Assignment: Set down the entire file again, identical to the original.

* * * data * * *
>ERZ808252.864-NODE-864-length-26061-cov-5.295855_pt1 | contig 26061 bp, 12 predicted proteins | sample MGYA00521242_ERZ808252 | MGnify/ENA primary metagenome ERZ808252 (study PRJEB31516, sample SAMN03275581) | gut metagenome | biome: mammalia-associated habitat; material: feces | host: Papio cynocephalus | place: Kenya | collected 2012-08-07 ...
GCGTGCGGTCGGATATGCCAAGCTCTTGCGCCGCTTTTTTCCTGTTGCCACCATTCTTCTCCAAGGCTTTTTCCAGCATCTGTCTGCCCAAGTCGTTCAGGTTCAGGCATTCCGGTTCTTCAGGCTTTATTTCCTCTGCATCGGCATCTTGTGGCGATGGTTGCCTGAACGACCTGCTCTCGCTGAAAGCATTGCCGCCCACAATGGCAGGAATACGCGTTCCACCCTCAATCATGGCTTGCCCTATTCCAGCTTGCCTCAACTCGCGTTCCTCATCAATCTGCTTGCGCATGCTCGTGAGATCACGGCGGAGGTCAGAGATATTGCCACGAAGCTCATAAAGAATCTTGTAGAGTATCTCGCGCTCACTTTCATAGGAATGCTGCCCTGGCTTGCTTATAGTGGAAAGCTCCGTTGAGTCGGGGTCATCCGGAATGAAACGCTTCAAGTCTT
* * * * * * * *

>ERZ808252.864-NODE-864-length-26061-cov-5.295855_pt1 | contig 26061 bp, 12 predicted proteins | sample MGYA00521242_ERZ808252 | MGnify/ENA primary metagenome ERZ808252 (study PRJEB31516, sample SAMN03275581) | gut metagenome | biome: mammalia-associated habitat; material: feces | host: Papio cynocephalus | place: Kenya | collected 2012-08-07 ...
GCGTGCGGTCGGATATGCCAAGCTCTTGCGCCGCTTTTTTCCTGTTGCCACCATTCTTCTCCAAGGCTTTTTCCAGCATCTGTCTGCCCAAGTCGTTCAGGTTCAGGCATTCCGGTTCTTCAGGCTTTATTTCCTCTGCATCGGCATCTTGTGGCGATGGTTGCCTGAACGACCTGCTCTCGCTGAAAGCATTGCCGCCCACAATGGCAGGAATACGCGTTCCACCCTCAATCATGGCTTGCCCTATTCCAGCTTGCCTCAACTCGCGTTCCTCATCAATCTGCTTGCGCATGCTCGTGAGATCACGGCGGAGGTCAGAGATATTGCCACGAAGCTCATAAAGAATCTTGTAGAGTATCTCGCGCTCACTTTCATAGGAATGCTGCCCTGGCTTGCTTATAGTGGAAAGCTCCGTTGAGTCGGGGTCATCCGGAATGAAACGCTTCAAGTCTT